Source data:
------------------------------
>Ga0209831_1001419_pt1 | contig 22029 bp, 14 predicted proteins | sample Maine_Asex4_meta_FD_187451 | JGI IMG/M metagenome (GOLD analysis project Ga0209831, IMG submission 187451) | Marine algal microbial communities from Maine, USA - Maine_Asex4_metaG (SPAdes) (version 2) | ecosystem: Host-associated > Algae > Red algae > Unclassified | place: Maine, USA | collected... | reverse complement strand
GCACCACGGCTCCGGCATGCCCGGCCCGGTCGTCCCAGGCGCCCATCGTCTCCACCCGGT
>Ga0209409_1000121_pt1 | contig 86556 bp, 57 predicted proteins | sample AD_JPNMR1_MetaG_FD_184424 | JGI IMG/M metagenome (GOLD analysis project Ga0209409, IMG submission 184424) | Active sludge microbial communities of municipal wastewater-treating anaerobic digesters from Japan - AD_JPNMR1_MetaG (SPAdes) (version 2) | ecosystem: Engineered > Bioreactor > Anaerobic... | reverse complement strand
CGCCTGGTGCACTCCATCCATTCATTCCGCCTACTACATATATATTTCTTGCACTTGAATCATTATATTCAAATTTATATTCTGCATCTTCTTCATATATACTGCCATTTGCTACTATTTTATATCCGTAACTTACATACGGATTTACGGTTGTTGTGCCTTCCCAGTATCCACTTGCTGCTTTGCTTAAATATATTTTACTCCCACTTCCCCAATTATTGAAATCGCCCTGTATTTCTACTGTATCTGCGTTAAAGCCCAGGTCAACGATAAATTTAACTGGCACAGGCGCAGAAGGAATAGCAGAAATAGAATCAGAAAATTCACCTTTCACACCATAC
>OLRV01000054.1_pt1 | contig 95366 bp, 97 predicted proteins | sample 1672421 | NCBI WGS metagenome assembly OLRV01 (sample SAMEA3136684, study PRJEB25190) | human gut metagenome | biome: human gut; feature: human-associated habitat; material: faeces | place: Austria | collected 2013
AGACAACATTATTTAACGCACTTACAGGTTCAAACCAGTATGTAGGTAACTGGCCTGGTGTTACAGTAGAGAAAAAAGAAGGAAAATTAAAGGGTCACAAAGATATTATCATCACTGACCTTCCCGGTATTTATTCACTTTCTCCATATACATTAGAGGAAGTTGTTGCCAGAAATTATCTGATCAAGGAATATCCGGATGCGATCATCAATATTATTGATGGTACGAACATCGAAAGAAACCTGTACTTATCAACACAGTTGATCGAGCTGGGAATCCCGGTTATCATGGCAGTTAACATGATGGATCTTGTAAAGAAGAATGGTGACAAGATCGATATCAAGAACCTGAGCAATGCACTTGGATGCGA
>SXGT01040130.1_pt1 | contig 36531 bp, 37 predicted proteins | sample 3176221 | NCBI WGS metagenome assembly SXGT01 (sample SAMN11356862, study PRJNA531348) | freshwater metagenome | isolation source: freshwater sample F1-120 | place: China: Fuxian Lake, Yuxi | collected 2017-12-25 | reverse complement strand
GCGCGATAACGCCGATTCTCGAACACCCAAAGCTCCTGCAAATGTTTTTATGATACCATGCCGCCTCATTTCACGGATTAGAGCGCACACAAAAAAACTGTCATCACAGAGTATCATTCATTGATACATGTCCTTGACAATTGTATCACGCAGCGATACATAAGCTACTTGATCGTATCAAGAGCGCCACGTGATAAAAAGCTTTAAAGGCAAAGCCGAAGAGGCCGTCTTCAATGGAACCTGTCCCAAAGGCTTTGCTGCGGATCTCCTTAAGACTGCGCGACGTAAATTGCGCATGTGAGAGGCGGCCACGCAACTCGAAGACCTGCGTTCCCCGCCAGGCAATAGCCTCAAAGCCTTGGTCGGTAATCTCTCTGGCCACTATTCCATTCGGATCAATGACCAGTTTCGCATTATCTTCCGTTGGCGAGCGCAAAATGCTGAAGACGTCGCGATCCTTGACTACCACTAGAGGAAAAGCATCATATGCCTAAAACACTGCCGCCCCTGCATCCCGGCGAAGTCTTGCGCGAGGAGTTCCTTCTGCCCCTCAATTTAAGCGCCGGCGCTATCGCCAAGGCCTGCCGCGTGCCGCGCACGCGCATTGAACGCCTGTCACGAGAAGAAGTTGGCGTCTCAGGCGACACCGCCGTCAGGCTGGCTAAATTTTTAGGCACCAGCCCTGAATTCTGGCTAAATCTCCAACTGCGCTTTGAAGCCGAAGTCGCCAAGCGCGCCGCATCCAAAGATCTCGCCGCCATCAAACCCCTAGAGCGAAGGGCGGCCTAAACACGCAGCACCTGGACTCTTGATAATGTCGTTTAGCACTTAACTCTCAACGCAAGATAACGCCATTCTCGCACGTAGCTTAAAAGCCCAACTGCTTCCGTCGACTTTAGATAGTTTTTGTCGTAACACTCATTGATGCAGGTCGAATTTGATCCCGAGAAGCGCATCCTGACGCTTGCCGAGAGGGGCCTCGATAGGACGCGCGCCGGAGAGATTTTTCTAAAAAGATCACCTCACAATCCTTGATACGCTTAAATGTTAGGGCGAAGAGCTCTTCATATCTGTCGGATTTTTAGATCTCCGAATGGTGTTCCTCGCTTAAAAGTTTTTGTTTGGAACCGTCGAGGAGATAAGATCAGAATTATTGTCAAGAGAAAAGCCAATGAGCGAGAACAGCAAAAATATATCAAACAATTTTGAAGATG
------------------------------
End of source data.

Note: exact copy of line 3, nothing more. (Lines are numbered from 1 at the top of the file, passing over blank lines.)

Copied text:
>Ga0209409_1000121_pt1 | contig 86556 bp, 57 predicted proteins | sample AD_JPNMR1_MetaG_FD_184424 | JGI IMG/M metagenome (GOLD analysis project Ga0209409, IMG submission 184424) | Active sludge microbial communities of municipal wastewater-treating anaerobic digesters from Japan - AD_JPNMR1_MetaG (SPAdes) (version 2) | ecosystem: Engineered > Bioreactor > Anaerobic... | reverse complement strand